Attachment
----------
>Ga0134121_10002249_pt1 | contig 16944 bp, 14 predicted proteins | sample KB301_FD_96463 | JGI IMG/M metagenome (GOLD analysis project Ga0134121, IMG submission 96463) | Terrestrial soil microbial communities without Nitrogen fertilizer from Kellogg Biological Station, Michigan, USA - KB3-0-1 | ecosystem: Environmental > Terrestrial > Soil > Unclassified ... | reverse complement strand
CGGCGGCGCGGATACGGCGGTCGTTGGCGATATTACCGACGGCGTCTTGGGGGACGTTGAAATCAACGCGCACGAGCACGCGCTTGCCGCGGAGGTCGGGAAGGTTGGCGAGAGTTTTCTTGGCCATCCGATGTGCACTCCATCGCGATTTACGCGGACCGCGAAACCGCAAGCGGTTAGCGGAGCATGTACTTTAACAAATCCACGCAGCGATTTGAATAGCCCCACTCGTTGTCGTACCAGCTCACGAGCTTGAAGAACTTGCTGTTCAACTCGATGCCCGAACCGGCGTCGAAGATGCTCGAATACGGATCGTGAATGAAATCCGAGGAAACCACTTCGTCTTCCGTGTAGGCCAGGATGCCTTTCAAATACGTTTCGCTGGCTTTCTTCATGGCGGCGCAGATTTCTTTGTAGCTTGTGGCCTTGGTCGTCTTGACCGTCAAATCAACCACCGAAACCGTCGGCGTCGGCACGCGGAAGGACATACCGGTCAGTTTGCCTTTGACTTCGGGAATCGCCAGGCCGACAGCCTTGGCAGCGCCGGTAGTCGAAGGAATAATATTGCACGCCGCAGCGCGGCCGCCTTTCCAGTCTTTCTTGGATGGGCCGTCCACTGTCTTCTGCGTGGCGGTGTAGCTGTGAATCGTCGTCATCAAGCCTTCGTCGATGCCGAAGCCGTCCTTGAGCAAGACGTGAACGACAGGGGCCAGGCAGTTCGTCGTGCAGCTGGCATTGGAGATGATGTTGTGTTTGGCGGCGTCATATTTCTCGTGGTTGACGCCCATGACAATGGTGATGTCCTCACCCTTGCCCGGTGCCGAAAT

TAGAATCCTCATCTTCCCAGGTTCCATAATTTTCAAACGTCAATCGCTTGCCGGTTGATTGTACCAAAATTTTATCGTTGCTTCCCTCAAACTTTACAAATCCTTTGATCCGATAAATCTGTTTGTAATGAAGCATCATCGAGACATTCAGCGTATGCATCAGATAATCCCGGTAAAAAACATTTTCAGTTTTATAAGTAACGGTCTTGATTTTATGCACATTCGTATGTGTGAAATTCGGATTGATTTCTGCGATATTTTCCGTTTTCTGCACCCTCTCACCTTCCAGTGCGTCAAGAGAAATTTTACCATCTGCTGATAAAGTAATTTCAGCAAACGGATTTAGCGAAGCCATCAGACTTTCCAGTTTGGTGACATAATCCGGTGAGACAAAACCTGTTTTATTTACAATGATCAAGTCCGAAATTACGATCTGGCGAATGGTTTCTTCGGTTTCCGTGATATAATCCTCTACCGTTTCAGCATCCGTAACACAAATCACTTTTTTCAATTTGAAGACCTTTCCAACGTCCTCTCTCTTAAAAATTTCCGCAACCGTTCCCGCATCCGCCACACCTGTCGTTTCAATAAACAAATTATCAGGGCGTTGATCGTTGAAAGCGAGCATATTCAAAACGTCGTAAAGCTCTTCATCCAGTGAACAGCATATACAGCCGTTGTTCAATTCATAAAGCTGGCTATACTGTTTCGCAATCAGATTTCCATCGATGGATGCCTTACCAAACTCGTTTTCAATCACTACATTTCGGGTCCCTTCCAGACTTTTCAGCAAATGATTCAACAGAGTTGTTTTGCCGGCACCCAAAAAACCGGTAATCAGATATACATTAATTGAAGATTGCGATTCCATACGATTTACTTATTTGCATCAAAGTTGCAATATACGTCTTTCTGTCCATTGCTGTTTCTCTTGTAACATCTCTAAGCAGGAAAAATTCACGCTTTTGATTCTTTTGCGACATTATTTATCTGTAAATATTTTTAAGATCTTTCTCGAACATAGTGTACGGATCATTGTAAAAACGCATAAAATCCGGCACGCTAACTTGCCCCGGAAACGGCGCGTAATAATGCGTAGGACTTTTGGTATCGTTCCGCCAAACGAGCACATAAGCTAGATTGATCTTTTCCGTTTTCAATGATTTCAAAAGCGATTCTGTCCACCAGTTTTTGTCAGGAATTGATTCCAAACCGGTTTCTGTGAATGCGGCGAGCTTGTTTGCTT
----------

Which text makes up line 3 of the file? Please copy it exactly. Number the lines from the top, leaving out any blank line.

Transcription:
TAGAATCCTCATCTTCCCAGGTTCCATAATTTTCAAACGTCAATCGCTTGCCGGTTGATTGTACCAAAATTTTATCGTTGCTTCCCTCAAACTTTACAAATCCTTTGATCCGATAAATCTGTTTGTAATGAAGCATCATCGAGACATTCAGCGTATGCATCAGATAATCCCGGTAAAAAACATTTTCAGTTTTATAAGTAACGGTCTTGATTTTATGCACATTCGTATGTGTGAAATTCGGATTGATTTCTGCGATATTTTCCGTTTTCTGCACCCTCTCACCTTCCAGTGCGTCAAGAGAAATTTTACCATCTGCTGATAAAGTAATTTCAGCAAACGGATTTAGCGAAGCCATCAGACTTTCCAGTTTGGTGACATAATCCGGTGAGACAAAACCTGTTTTATTTACAATGATCAAGTCCGAAATTACGATCTGGCGAATGGTTTCTTCGGTTTCCGTGATATAATCCTCTACCGTTTCAGCATCCGTAACACAAATCACTTTTTTCAATTTGAAGACCTTTCCAACGTCCTCTCTCTTAAAAATTTCCGCAACCGTTCCCGCATCCGCCACACCTGTCGTTTCAATAAACAAATTATCAGGGCGTTGATCGTTGAAAGCGAGCATATTCAAAACGTCGTAAAGCTCTTCATCCAGTGAACAGCATATACAGCCGTTGTTCAATTCATAAAGCTGGCTATACTGTTTCGCAATCAGATTTCCATCGATGGATGCCTTACCAAACTCGTTTTCAATCACTACATTTCGGGTCCCTTCCAGACTTTTCAGCAAATGATTCAACAGAGTTGTTTTGCCGGCACCCAAAAAACCGGTAATCAGATATACATTAATTGAAGATTGCGATTCCATACGATTTACTTATTTGCATCAAAGTTGCAATATACGTCTTTCTGTCCATTGCTGTTTCTCTTGTAACATCTCTAAGCAGGAAAAATTCACGCTTTTGATTCTTTTGCGACATTATTTATCTGTAAATATTTTTAAGATCTTTCTCGAACATAGTGTACGGATCATTGTAAAAACGCATAAAATCCGGCACGCTAACTTGCCCCGGAAACGGCGCGTAATAATGCGTAGGACTTTTGGTATCGTTCCGCCAAACGAGCACATAAGCTAGATTGATCTTTTCCGTTTTCAATGATTTCAAAAGCGATTCTGTCCACCAGTTTTTGTCAGGAATTGATTCCAAACCGGTTTCTGTGAATGCGGCGAGCTTGTTTGCTT